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What is the Reason? Challah Print E-mail
What Is The Reason

What is the reason behind the Mitzvah of Hafrashat Challah? (In Temple times, a part of the dough when baking was separated and given to the Kohanim, Temple Priests. Today, we burn the small selection of dough) What are the Kavanot, or, what shall I have in mind, when fulfilling this Mitzvah? S.

I hope, with God’s help’ to address the Mitzvah of Challah in the 613 Concepts #273. However, I would like to add a few more basic concepts about the Mitzvah of Challah: (The first two can be found on the General Forum)

1) We derive the measure of Challah, the dough we separate, based on the Manna that fell in the desert. (See Rashi Numbers 15: 19) Challah is our way of acknowledging the miracle of Manna and all it represented. The Manna fell every day to remind us each day that all our sustenance comes from God. When we separate Challah we are actively acknowledging God as the ultimate sustainer.

2) The Manna was both a physical and spiritual food. The Manna was a daily reminder of God as sustainer. The Torah could be given only to people who were living on this perfect food. The Manna was 100% nutritious; all was absorbed and none was wasted. It is the perfect combination of physical and spiritual. as is a human being. We are the perfect combination of the physical, our bodies, with the spiritual, our souls. The Midrash actually describes a human being as the Challah of creation. (Bereishit Rabbah 17:13, and Bamidbar Rabbah 17:2) Challah represents the level of creation that is called “Murkav”, or, a mixture. This Mitzvah is a celebration of the ability of the physical and spiritual to combine and create something special.

3) When Moses was teaching the generation that was about to enter Israel about the Manna, he said, “In order to make you know that not by bread alone does man live, rather by everything that emanates from the mouth of God does man live.” (Deuteronomy 8:3) The Ari HaKadosh explains that the sustenance we derive from bread does not derive from the bread but from the word of God that gives existence to the bread. We activate the word of God in all the sustenance of our homes when we fulfill this commandment. (See Shem MeShmuel, Shelach, 5677)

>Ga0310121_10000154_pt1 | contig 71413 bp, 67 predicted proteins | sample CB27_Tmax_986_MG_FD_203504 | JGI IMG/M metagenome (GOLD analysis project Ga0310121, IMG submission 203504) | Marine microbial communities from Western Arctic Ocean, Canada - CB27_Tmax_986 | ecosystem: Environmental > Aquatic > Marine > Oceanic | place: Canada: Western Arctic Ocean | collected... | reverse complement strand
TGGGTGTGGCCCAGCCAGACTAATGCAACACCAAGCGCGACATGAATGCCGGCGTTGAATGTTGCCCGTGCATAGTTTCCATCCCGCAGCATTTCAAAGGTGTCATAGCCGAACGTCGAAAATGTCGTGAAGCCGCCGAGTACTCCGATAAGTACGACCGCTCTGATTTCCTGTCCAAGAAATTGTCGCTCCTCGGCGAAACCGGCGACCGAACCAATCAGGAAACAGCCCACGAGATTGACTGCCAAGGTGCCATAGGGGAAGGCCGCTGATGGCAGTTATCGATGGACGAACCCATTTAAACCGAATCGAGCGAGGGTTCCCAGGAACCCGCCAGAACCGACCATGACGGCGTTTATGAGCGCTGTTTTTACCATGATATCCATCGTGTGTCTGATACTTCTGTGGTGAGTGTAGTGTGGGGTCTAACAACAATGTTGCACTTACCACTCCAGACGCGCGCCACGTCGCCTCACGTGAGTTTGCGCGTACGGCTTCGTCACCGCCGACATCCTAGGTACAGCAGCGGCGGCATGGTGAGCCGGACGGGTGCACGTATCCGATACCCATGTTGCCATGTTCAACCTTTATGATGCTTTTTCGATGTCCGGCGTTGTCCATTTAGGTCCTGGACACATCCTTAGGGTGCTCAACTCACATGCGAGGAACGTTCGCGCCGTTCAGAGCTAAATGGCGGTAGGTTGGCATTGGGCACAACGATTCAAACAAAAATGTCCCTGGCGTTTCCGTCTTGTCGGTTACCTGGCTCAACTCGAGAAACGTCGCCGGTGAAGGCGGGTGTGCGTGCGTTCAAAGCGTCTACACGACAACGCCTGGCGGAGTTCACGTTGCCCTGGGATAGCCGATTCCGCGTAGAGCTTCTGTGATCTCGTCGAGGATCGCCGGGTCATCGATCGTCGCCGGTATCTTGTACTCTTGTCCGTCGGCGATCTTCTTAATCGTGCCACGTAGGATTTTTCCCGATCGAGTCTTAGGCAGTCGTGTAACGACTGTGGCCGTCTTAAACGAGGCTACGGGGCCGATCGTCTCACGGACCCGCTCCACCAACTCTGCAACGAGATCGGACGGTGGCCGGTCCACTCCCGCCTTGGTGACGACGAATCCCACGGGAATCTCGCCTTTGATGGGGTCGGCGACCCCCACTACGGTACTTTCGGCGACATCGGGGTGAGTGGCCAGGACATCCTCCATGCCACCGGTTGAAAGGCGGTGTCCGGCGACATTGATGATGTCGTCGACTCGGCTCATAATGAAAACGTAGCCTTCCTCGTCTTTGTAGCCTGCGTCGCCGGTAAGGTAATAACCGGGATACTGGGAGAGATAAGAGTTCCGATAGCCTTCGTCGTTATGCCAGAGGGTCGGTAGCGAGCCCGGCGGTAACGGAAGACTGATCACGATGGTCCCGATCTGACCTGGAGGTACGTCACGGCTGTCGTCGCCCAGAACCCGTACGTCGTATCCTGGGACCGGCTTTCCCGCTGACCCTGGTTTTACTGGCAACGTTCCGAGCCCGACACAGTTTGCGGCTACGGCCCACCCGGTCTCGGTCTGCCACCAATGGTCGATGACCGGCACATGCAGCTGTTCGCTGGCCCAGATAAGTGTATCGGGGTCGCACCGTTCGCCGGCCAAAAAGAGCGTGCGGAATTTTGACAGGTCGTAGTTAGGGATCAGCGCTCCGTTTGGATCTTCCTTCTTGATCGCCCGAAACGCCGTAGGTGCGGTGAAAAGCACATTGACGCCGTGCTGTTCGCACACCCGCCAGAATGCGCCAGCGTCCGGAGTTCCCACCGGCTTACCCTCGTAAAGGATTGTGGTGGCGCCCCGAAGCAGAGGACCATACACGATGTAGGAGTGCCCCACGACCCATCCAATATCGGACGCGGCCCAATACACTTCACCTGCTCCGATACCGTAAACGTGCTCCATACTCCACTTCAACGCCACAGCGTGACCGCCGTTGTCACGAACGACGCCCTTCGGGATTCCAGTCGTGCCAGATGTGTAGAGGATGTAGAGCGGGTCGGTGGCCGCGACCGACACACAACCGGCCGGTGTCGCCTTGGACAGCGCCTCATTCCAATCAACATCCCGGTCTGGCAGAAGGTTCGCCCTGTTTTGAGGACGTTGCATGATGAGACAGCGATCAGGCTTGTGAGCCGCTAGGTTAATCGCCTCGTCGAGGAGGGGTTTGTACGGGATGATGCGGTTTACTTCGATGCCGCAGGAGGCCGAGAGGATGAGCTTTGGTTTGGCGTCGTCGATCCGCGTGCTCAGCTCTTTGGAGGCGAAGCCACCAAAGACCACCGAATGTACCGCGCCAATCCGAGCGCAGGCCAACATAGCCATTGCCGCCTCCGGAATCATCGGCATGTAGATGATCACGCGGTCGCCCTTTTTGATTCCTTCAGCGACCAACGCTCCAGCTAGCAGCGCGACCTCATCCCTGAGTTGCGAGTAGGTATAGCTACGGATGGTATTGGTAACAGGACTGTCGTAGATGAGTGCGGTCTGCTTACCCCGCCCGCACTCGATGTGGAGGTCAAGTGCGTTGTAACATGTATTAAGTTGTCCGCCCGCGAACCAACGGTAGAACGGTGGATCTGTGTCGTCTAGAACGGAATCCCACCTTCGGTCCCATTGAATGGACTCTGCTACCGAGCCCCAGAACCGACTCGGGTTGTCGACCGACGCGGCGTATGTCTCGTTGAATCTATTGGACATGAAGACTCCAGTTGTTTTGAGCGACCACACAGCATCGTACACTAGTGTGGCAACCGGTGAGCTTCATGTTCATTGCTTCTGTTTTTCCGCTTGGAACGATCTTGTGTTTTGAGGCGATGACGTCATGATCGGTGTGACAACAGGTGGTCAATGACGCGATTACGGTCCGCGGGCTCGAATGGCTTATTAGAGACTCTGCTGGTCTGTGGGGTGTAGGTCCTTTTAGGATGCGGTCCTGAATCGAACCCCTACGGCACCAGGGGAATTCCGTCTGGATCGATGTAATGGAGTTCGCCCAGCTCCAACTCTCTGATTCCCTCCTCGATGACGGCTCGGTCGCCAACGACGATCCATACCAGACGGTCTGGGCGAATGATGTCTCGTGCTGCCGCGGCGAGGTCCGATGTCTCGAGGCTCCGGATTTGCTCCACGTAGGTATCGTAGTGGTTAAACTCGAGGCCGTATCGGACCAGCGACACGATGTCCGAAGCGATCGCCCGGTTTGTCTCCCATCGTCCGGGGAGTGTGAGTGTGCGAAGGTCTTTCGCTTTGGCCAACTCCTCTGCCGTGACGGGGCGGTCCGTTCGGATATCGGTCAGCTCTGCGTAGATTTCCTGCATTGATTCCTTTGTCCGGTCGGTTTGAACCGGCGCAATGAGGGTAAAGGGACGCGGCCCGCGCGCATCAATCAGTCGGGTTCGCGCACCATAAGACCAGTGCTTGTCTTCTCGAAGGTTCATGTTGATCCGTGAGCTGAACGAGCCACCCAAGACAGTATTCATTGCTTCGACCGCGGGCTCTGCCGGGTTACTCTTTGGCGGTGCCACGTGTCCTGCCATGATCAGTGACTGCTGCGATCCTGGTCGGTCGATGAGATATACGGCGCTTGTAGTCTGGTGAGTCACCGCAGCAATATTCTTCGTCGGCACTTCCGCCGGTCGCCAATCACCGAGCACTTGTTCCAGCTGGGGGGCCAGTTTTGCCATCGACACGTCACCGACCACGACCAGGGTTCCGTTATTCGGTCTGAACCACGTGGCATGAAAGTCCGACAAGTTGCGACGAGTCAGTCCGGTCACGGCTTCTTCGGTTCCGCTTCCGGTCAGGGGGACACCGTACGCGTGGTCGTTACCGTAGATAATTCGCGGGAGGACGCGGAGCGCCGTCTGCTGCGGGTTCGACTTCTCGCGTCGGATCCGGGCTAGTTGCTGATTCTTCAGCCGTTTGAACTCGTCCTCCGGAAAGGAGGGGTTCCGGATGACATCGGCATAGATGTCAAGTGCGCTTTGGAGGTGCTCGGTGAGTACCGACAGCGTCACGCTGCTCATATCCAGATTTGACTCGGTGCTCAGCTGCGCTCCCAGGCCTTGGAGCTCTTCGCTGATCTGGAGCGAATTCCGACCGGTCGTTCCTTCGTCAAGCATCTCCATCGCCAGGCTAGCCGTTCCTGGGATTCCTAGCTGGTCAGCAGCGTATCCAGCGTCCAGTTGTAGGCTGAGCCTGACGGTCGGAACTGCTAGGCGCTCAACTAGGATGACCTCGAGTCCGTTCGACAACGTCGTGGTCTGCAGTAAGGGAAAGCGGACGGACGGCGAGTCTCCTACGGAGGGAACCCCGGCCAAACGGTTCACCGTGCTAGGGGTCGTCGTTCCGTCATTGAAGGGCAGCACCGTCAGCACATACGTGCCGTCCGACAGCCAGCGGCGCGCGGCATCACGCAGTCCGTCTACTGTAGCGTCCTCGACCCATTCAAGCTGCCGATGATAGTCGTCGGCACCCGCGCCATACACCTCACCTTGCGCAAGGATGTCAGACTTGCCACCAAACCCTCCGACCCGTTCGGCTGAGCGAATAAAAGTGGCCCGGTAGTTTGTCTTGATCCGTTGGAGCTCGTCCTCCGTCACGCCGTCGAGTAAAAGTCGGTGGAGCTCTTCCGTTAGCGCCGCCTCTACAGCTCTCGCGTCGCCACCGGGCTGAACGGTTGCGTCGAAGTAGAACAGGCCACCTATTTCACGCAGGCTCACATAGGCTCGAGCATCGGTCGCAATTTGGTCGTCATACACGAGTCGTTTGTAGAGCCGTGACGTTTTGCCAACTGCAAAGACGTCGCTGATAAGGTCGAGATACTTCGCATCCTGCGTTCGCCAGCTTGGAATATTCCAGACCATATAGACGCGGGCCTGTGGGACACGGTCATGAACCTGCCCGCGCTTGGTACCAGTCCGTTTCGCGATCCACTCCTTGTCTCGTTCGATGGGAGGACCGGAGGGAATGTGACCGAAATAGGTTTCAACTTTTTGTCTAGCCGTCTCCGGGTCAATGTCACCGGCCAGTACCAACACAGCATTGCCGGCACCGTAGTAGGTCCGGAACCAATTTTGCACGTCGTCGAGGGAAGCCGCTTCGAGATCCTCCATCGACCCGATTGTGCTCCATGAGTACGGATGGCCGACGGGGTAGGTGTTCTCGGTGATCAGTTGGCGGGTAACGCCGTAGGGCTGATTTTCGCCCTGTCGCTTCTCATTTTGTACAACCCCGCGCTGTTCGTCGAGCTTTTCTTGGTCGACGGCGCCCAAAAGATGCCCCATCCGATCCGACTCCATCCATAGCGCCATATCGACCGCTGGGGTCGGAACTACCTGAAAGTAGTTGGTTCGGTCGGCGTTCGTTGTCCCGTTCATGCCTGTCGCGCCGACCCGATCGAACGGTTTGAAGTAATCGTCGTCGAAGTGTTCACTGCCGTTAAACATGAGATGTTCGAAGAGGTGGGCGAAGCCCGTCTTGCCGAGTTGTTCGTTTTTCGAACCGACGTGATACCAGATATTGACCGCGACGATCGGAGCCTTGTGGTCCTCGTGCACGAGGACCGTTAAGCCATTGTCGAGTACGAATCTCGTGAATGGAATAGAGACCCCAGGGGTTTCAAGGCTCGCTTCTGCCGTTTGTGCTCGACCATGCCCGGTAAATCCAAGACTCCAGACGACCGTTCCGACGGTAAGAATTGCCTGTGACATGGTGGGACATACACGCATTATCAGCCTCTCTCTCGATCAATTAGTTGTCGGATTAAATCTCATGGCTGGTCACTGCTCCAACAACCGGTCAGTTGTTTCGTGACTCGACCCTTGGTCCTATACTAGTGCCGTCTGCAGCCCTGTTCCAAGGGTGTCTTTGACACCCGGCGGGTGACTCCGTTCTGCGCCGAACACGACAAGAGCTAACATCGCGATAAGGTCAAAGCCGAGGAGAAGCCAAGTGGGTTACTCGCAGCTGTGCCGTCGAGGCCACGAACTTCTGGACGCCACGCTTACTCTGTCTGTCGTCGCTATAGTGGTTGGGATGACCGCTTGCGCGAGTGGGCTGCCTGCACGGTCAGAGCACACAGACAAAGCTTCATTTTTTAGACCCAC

4) This Mitzvah was activated immediately upon Israel’s entry into Israel, even before they captured and settled the land, unlike every other commandment that was not activated until the people settled the land. This is because all of Israel accepted mutual responsibility immediately upon entering the land. Individuals became part of a greater whole, which is symbolized by the Challah, the dough which changes from water and flour into a new entity. (Ibid. Volume 5, Collected Sayings, Shelach) One should keep in mind our mutual responsibility when fulfilling this Mitzvah/Concept.

What is the reason for the Kaddish? Is it for the person who died, or to benefit the Mourner? TS

The Kaddish deserves an entire essay. However, I offer some basic thoughts:

Kaddish is recited for the deceased. Kaddish is recited for the mourner's sake. Kaddish is also recited for the benefit of everyone listening and responding. There are many levels to the Kaddish.

When Jacob responded to his children, "May His great name be blessed forever," he sanctified the name of God, Kiddush Shem Shamayim, and the angels composed the third blessing of the Silent Prayer, the blessing of Sanctity. The Aramaic translation of Jacob's words is the "Yehai shemai rabbah," of Kaddish. (Early sources actually refer to the Kaddish as the "Yehei shemai rabbah." The first mention of this prayer as Kaddish is in Masechet Sofrim 16:12) All who participate in the Kaddish can fulfill the Mitzvah/Concept #5, of the Sanctification of God's name.

When the mourner recites the phrase, " in the world He created according to His will," he is acknowledging God's justice, the process known as Tziduk HaDin. The mourner is fulfilling the commandment of Honoring Parents even after their death. (Bet Yosef, Yoreh Dei'ah 376, Zohar, Volume 3, 115b, Tractate Semachot, Chapter 6) The mourner is lamenting the loss of the opportunity to perform the Mitzvah for a live person.

The mourner is stating that with the absence of the deceased the Presence of God has been diminished; the deceased brought a unique aspect of God's light to the world. The Kaddish is a prayer for the restoration of all the light the deceased added to the world. (S.Y. Agnon, The Days of Awe)

The act of Sanctification, the declaration of God's Justice, and the prayer for God's name to expand in creation all are credited to the deceased, and serves to soften any harsh judgments. (Sifrei; Deuteronomy 21:8, TBKetubot 103a, Tanchuma; Ha'azinu 1).

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